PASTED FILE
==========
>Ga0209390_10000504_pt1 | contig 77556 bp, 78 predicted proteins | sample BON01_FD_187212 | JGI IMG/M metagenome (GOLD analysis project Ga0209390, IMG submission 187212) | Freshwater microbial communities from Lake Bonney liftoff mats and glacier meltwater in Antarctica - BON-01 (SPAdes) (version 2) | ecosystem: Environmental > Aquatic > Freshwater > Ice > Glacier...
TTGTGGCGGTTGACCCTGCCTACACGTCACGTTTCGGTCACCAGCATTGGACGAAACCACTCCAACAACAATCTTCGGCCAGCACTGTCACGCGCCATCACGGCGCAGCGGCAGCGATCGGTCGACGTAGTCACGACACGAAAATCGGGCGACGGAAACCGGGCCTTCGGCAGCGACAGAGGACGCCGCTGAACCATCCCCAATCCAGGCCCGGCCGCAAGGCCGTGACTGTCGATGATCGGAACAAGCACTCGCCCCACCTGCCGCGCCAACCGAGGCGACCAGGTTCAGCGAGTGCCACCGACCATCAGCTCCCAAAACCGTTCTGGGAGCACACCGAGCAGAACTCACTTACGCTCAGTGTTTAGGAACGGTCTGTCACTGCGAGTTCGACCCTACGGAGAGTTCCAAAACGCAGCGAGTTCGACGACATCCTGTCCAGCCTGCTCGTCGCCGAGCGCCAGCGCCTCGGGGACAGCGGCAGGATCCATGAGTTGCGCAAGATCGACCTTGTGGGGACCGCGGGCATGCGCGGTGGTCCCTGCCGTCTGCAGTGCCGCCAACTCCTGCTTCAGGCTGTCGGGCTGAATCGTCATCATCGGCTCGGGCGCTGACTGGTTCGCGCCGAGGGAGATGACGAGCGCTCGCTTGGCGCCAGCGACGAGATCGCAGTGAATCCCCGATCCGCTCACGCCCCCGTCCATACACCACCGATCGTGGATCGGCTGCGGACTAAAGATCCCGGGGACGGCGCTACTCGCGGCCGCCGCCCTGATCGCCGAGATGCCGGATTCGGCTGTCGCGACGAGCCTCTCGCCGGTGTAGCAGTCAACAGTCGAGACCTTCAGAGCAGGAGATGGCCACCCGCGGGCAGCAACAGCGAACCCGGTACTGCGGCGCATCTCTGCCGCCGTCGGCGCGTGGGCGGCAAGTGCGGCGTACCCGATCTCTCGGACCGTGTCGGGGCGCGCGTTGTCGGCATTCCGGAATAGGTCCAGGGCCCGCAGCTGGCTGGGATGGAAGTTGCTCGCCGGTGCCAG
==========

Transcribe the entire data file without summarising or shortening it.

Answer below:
>Ga0209390_10000504_pt1 | contig 77556 bp, 78 predicted proteins | sample BON01_FD_187212 | JGI IMG/M metagenome (GOLD analysis project Ga0209390, IMG submission 187212) | Freshwater microbial communities from Lake Bonney liftoff mats and glacier meltwater in Antarctica - BON-01 (SPAdes) (version 2) | ecosystem: Environmental > Aquatic > Freshwater > Ice > Glacier...
TTGTGGCGGTTGACCCTGCCTACACGTCACGTTTCGGTCACCAGCATTGGACGAAACCACTCCAACAACAATCTTCGGCCAGCACTGTCACGCGCCATCACGGCGCAGCGGCAGCGATCGGTCGACGTAGTCACGACACGAAAATCGGGCGACGGAAACCGGGCCTTCGGCAGCGACAGAGGACGCCGCTGAACCATCCCCAATCCAGGCCCGGCCGCAAGGCCGTGACTGTCGATGATCGGAACAAGCACTCGCCCCACCTGCCGCGCCAACCGAGGCGACCAGGTTCAGCGAGTGCCACCGACCATCAGCTCCCAAAACCGTTCTGGGAGCACACCGAGCAGAACTCACTTACGCTCAGTGTTTAGGAACGGTCTGTCACTGCGAGTTCGACCCTACGGAGAGTTCCAAAACGCAGCGAGTTCGACGACATCCTGTCCAGCCTGCTCGTCGCCGAGCGCCAGCGCCTCGGGGACAGCGGCAGGATCCATGAGTTGCGCAAGATCGACCTTGTGGGGACCGCGGGCATGCGCGGTGGTCCCTGCCGTCTGCAGTGCCGCCAACTCCTGCTTCAGGCTGTCGGGCTGAATCGTCATCATCGGCTCGGGCGCTGACTGGTTCGCGCCGAGGGAGATGACGAGCGCTCGCTTGGCGCCAGCGACGAGATCGCAGTGAATCCCCGATCCGCTCACGCCCCCGTCCATACACCACCGATCGTGGATCGGCTGCGGACTAAAGATCCCGGGGACGGCGCTACTCGCGGCCGCCGCCCTGATCGCCGAGATGCCGGATTCGGCTGTCGCGACGAGCCTCTCGCCGGTGTAGCAGTCAACAGTCGAGACCTTCAGAGCAGGAGATGGCCACCCGCGGGCAGCAACAGCGAACCCGGTACTGCGGCGCATCTCTGCCGCCGTCGGCGCGTGGGCGGCAAGTGCGGCGTACCCGATCTCTCGGACCGTGTCGGGGCGCGCGTTGTCGGCATTCCGGAATAGGTCCAGGGCCCGCAGCTGGCTGGGATGGAAGTTGCTCGCCGGTGCCAG